'Drop out of school': Does that advice work in South Africa?
PayPal founder Peter Thiel has encouraged America's top students to drop out of university and create a company instead. South Africans could benefit from considering entrepreneurship as important as a college degree.
Cape Town, South Africa
Like many other black South African parents, my folks were non-negotiable on one thing: that my siblings and I, at the very minimum, go to university and graduate. They worked slavishly, too, to make it happen. I’m sure many other South African parents held and continue to hold the same view, but I highlight black parents specifically because education beyond high school at an institution of their choosing, sometimes even high school itself, was something often unattainable for many of their generation (and others before) due to Apartheid and its two-level education system.Skip to next paragraph
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They didn’t care – at least my folks didn’t – what degree it was, because for them, along with voting (political freedom) and living in any area they please (social freedom), access to university education (economic freedom) was another affirmation that the bad old days were indeed over.
His reasons? Well, Thiel likens higher education to the housing bubble where the perception of security and insurance against the future has inflated the value of an investment (in this case college education) to well beyond its true value. He also says that higher education feeds off an uncomfortable elitist dynamic where the success of graduates from Ivy League schools depends on the exclusivity they have created – not because the schools (or the graduates themselves) are intrinsically better than others.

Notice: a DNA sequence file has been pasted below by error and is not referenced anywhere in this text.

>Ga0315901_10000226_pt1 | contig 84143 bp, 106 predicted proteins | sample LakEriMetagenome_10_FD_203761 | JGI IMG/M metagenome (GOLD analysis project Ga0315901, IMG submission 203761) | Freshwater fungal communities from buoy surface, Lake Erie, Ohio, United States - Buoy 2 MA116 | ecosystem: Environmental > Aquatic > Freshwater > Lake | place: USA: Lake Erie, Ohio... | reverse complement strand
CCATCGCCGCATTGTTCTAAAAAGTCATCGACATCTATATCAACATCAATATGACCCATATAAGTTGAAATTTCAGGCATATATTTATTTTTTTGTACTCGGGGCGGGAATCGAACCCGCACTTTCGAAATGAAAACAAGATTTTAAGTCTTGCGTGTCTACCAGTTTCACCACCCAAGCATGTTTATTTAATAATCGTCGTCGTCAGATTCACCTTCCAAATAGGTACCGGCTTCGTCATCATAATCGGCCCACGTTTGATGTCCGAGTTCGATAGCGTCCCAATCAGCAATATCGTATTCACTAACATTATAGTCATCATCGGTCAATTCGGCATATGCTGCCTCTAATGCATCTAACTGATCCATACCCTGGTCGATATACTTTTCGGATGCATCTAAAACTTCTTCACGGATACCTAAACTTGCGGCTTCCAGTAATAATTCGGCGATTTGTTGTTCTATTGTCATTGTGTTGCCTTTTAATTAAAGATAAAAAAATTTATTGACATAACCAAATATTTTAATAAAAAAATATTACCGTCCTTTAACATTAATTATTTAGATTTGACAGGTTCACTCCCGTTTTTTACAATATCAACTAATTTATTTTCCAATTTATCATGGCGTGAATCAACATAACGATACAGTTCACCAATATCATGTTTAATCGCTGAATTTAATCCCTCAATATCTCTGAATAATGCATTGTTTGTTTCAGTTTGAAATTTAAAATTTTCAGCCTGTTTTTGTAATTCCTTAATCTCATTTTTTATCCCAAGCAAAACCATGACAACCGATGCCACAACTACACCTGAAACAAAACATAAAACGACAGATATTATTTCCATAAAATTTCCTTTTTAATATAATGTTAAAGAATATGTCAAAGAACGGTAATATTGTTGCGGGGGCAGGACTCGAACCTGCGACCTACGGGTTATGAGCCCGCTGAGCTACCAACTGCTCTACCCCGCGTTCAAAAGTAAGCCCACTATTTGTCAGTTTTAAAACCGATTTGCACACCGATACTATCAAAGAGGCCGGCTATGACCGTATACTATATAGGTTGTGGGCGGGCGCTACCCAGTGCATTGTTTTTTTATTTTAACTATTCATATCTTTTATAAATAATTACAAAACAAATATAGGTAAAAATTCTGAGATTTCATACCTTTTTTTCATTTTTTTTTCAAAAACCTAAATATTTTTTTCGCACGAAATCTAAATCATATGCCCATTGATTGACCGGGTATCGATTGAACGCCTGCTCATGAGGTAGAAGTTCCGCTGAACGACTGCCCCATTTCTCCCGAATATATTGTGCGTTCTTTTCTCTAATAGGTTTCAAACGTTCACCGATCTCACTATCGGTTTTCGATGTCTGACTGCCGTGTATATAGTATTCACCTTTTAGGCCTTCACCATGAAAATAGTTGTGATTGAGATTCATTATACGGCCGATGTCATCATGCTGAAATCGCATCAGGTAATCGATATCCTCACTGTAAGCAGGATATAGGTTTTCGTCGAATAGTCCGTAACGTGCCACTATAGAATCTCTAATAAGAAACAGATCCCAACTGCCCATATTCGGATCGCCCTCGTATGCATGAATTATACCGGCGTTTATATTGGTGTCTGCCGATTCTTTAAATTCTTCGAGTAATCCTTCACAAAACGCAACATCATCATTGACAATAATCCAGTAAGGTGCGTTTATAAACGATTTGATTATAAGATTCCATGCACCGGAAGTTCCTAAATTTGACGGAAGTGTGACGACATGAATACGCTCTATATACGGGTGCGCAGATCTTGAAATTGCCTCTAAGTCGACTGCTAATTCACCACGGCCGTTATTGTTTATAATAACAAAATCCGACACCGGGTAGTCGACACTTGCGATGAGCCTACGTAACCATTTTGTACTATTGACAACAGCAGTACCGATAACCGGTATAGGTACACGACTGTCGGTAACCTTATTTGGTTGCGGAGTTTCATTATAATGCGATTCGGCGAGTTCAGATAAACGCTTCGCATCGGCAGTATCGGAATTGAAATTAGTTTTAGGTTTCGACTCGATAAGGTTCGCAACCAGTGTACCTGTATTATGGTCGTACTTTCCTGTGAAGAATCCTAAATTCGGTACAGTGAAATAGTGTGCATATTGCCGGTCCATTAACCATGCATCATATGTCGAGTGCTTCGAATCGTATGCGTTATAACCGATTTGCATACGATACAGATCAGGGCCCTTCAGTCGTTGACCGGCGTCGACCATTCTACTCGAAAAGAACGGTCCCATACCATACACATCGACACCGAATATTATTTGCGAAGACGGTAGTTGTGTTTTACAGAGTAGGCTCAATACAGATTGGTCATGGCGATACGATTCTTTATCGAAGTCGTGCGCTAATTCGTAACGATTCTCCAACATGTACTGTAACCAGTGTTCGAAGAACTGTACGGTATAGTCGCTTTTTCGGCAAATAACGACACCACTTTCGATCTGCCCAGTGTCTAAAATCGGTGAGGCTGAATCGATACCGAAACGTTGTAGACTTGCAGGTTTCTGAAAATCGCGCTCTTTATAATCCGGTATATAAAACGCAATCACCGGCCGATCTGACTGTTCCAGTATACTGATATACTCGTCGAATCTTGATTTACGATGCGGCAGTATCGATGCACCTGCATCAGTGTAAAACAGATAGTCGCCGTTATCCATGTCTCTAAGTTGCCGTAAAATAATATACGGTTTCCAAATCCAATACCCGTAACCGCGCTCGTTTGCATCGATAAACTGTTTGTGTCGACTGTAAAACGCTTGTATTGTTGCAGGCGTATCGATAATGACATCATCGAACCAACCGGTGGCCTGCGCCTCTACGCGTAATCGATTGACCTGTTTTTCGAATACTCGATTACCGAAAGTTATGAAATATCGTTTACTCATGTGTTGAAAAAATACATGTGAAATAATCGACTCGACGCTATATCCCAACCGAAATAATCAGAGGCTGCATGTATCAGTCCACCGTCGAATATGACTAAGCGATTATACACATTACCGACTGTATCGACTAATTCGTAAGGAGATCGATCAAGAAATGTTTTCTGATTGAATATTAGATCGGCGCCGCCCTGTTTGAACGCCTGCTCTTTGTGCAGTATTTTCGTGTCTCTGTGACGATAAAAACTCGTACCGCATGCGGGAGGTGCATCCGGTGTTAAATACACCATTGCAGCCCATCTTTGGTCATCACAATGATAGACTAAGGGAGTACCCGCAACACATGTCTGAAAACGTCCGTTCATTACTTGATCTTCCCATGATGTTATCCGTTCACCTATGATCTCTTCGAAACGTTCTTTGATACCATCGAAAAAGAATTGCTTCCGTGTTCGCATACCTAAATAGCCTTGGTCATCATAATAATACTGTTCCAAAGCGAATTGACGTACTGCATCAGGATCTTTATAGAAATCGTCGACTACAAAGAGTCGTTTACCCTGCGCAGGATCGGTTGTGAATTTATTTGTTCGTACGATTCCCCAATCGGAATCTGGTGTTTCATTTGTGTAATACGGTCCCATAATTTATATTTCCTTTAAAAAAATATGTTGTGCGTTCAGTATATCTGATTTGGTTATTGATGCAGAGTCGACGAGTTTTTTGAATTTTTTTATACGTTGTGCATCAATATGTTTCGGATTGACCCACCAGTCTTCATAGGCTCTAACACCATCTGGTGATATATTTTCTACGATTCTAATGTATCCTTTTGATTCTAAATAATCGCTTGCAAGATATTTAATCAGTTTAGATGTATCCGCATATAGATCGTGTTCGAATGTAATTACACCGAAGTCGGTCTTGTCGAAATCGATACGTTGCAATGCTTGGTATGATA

Thiel, so convinced of this assertion, has gone on to start a programme that pays the best 20 kids under 20 that he can find $100,000 for two years to leave college and start a company instead.
His comments are timely. The UK, for example, is in the midst of a tuition fee crisis that’s sparked debates about elitism, self interest, and the true value of a university education. And every year in South Africa, universities are flooded by students hoping to be accepted, however, many are turned away.
In as much as it is similar to the US and the UK, the situation in South Africa is also very different. The country is a mix of the developed and developing worlds. The lines between the two, though, aren’t as clearly defined as the symbolic image of the highway between the township of Alexandra and the ritzy suburb of Sandton. There are areas where these two worlds converge, often untidily, and ideas such as Thiel’s may not have universal applicability. The higher education system is one such area.
On one hand, you have kids from the lower rung of the country’s still-persisting two-level basic education system. These are kids from high schools (mostly public) that face developing world problems and as a result, generally, produce students who are ill-prepared for university, let alone dropping out of it to start successful businesses. Then you have kids from private schools and the better-run public schools who were afforded education at (and at times better than) the level offered to kids in the US or the UK.